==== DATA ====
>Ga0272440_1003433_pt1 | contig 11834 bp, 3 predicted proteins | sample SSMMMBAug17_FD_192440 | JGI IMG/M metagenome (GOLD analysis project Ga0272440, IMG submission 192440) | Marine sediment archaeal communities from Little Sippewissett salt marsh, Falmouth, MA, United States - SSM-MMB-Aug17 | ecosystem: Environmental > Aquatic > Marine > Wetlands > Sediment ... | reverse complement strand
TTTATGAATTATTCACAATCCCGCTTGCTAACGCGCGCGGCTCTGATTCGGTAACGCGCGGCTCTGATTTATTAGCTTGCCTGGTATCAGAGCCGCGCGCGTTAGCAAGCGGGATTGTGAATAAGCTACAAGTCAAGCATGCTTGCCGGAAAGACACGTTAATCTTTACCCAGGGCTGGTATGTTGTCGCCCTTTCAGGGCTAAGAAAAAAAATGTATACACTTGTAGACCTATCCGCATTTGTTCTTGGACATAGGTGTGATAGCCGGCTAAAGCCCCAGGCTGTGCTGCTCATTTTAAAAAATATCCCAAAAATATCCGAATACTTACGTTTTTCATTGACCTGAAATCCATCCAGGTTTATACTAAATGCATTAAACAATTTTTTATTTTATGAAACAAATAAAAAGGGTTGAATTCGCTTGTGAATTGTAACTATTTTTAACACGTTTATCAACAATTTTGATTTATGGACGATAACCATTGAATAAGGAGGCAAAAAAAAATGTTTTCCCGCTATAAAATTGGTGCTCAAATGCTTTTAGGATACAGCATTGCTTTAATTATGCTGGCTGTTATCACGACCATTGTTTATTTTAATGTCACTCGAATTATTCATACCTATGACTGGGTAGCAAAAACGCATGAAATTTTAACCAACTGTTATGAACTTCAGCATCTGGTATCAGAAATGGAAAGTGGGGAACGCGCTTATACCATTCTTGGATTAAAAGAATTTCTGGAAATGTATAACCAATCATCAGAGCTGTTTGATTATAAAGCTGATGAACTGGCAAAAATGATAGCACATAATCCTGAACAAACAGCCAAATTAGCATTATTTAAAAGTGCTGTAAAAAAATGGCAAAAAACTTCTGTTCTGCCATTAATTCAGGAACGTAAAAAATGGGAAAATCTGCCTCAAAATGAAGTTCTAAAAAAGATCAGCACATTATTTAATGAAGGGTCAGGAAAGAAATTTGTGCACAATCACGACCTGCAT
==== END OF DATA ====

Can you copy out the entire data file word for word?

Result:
>Ga0272440_1003433_pt1 | contig 11834 bp, 3 predicted proteins | sample SSMMMBAug17_FD_192440 | JGI IMG/M metagenome (GOLD analysis project Ga0272440, IMG submission 192440) | Marine sediment archaeal communities from Little Sippewissett salt marsh, Falmouth, MA, United States - SSM-MMB-Aug17 | ecosystem: Environmental > Aquatic > Marine > Wetlands > Sediment ... | reverse complement strand
TTTATGAATTATTCACAATCCCGCTTGCTAACGCGCGCGGCTCTGATTCGGTAACGCGCGGCTCTGATTTATTAGCTTGCCTGGTATCAGAGCCGCGCGCGTTAGCAAGCGGGATTGTGAATAAGCTACAAGTCAAGCATGCTTGCCGGAAAGACACGTTAATCTTTACCCAGGGCTGGTATGTTGTCGCCCTTTCAGGGCTAAGAAAAAAAATGTATACACTTGTAGACCTATCCGCATTTGTTCTTGGACATAGGTGTGATAGCCGGCTAAAGCCCCAGGCTGTGCTGCTCATTTTAAAAAATATCCCAAAAATATCCGAATACTTACGTTTTTCATTGACCTGAAATCCATCCAGGTTTATACTAAATGCATTAAACAATTTTTTATTTTATGAAACAAATAAAAAGGGTTGAATTCGCTTGTGAATTGTAACTATTTTTAACACGTTTATCAACAATTTTGATTTATGGACGATAACCATTGAATAAGGAGGCAAAAAAAAATGTTTTCCCGCTATAAAATTGGTGCTCAAATGCTTTTAGGATACAGCATTGCTTTAATTATGCTGGCTGTTATCACGACCATTGTTTATTTTAATGTCACTCGAATTATTCATACCTATGACTGGGTAGCAAAAACGCATGAAATTTTAACCAACTGTTATGAACTTCAGCATCTGGTATCAGAAATGGAAAGTGGGGAACGCGCTTATACCATTCTTGGATTAAAAGAATTTCTGGAAATGTATAACCAATCATCAGAGCTGTTTGATTATAAAGCTGATGAACTGGCAAAAATGATAGCACATAATCCTGAACAAACAGCCAAATTAGCATTATTTAAAAGTGCTGTAAAAAAATGGCAAAAAACTTCTGTTCTGCCATTAATTCAGGAACGTAAAAAATGGGAAAATCTGCCTCAAAATGAAGTTCTAAAAAAGATCAGCACATTATTTAATGAAGGGTCAGGAAAGAAATTTGTGCACAATCACGACCTGCAT